5. Discussion

Nervous system diseases are highly complex and show cognitive, motor, and even systemic manifestations. Given that gut dysbiosis is a potential causative factor of neurological dysfunction, FMT-mediated restoration of the gut microbiota can stall the symptoms or progression of nervous system diseases through immune, endocrine, metabolic, and/or neural pathways. The metabolites and cytokines produced by gut bacteria determine intestinal and systemic inflammation and, therefore, the intestinal barrier function. However, there are several limitations of using FMT in treating neurological, mental, and psychological diseases: (1) for many diseases, the therapeutic effects of FMT are limited to animal models and isolated cases. Although transplantation of human feces to animal models has shown encouraging results, the GI and physiological differences between humans and animals preclude the extrapolation of the results to sick or healthy humans. (2) The fecal feeding behavior often observed in mice [185] may also affect the microbiota analysis and the efficacy of FMT. In addition, animals housed in the same cage may have a closer gut microbial structure, which can also affect the results. (3) The efficacy of FMT depends on the types of antibiotics, microbial composition, intervention procedure, and donors. The exact influence of these factors and the potential adverse effects of FMT are currently unknown due to lack of long-term follow-up and appropriate controls. Therefore, it is crucial to establish scientific standards in order to gauge the therapeutic efficacy of FMT [186]. (4) The role of the gut microbiota in the early development of nervous system also needs to be elucidated. For instance, a study on 39 infants showed that the α-diversity of gut microbiota was also associated with functional connectivity between the auxiliary motor area and the inferior parietal lobule, and this functional connectivity affects the cognitive level at 2 years of age [187]. (5) Many successful cases of FMT in the treatment of neurological diseases/psychiatric diseases often have obvious GI symptoms, and the improvement of neurological symptoms/mental symptoms is also related to the GI symptoms. For patients with neurological diseases/psychiatric diseases but without obvious GI symptoms, whether the curative effect of FMT will be reduced or unchanged is also worth our concern.

Despite the promising results, the rationale for the clinical application of FMT is currently based on animal models and a few case reports and clinical studies. Large-scale randomized double-blind controlled trials are still needed to clarify the role of FMT in neurological diseases. At present, 33 clinical trials are ongoing on the potential therapeutic effects of FMT on mental and nervous system diseases (Table 3). Furthermore, the modes of delivering fecal microbiota also need to be improved. While a capsular form is more comfortable for the patients, fecal bacterial liquid in the form of washed/selective microbiota transplantation [188, 189] may be more effective in reducing the potential side effects.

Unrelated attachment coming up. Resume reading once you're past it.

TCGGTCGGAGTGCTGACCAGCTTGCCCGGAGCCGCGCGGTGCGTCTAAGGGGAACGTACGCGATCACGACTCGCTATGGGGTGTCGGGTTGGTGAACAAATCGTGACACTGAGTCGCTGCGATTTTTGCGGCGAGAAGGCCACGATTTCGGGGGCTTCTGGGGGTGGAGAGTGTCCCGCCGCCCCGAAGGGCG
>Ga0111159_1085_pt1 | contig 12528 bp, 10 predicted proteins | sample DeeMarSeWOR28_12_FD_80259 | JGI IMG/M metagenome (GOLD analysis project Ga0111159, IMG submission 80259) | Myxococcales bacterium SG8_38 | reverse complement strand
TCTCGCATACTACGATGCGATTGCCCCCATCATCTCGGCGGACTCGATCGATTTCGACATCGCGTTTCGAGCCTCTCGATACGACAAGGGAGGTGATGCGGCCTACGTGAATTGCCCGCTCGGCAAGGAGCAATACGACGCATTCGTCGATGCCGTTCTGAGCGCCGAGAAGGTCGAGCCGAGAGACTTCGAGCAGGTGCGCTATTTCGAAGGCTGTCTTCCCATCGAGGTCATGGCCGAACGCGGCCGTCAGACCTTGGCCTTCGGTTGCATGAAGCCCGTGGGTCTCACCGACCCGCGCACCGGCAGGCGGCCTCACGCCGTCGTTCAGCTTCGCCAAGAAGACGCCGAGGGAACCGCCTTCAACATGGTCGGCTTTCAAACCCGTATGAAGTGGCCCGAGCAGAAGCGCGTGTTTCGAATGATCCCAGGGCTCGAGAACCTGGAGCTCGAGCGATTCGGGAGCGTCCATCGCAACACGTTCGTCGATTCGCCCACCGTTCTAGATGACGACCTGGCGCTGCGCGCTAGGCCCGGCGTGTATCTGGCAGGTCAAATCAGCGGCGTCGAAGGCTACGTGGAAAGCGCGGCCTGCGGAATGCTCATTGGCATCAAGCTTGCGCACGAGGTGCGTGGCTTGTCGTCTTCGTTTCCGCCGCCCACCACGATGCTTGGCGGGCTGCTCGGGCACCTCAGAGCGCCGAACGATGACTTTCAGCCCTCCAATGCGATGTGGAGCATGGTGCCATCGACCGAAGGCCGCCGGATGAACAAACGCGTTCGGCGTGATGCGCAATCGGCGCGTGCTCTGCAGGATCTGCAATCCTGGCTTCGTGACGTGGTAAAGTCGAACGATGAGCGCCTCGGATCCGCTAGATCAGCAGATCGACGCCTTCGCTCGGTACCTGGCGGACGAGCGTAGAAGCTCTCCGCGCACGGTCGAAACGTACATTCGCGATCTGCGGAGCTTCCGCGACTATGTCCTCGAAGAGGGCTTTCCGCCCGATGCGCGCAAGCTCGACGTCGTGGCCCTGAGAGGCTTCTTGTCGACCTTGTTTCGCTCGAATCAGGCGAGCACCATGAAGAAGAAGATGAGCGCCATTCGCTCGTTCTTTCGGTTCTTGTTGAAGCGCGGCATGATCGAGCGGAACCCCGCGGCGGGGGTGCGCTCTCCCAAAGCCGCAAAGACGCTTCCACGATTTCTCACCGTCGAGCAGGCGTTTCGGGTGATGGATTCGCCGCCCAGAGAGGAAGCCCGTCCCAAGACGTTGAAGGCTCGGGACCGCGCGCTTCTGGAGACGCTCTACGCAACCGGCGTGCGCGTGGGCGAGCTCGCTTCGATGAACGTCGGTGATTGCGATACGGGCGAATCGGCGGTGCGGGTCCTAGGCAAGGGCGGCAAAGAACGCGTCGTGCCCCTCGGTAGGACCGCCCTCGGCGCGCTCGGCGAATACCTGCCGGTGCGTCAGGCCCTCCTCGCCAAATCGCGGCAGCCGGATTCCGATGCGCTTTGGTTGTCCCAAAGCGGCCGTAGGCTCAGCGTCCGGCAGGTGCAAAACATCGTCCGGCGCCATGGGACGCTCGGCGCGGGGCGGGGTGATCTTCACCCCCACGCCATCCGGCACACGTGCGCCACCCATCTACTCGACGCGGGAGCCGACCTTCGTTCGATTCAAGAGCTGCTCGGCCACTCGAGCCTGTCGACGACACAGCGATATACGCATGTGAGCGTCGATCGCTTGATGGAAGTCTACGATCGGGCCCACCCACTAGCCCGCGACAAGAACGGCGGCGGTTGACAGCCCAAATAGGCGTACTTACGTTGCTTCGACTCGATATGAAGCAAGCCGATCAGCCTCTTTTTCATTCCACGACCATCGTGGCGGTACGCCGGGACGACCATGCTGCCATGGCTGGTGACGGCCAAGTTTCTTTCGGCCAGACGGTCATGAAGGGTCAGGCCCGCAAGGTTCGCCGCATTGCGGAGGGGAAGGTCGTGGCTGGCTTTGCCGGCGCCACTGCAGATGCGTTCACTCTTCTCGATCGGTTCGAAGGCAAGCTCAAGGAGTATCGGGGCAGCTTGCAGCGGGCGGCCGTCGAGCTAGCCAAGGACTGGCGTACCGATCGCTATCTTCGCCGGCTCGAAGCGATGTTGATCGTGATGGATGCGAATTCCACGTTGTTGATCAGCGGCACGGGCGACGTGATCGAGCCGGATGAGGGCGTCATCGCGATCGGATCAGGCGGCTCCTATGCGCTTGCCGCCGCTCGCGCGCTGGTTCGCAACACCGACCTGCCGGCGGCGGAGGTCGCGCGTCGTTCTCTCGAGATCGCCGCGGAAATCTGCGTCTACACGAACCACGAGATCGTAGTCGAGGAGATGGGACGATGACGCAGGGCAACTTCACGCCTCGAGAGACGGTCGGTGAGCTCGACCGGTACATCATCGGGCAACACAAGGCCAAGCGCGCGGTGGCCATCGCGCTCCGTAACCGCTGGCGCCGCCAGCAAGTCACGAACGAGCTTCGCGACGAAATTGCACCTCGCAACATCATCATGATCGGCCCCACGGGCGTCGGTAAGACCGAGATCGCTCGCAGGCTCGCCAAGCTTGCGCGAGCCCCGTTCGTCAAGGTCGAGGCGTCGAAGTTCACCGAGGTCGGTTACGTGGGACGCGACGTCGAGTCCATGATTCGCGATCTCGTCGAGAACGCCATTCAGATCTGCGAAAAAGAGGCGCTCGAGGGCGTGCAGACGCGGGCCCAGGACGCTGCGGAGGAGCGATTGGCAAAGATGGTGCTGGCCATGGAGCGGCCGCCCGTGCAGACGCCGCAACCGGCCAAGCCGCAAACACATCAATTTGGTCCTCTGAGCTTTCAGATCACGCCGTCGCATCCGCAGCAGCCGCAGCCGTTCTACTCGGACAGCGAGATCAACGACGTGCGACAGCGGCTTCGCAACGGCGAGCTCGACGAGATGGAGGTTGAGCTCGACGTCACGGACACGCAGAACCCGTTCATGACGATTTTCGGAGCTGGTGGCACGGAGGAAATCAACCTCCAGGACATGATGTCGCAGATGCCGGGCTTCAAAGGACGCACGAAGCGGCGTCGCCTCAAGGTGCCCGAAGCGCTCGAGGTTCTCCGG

Data Availability

Data from the review are available upon request from the corresponding authors (Y.Q.N. and Y.J.Z.).

Conflicts of Interest

The authors declare no competing financial interests.

Authors’ Contributions

H.M.X., H.L.H., and Y.L.Z. are involved in the design of the study and drafting of the article. H.L.Z. and J.X. are involved in the statistical analysis and interpretation of the data. D.W.S. and Y.D.L. are involved in the design of the figure and tables. Y.J.Z. and Y.Q.N. planned and directed the project and interpreted the results. All authors read and approved the final manuscript. H.M.X., H.L.H., and Y.L.Z. contributed equally to this article.


This work was supported by the grants from the National Natural Science Foundation of China (81700487, 81871905), Guangdong Medical Science and Technology Research Fund (A2019243), Guangzhou Planned Project of Science and Technology (202002020012, 202002030288, and 202002030293), and Innovative Clinical Technique of Guangzhou (2019GX05).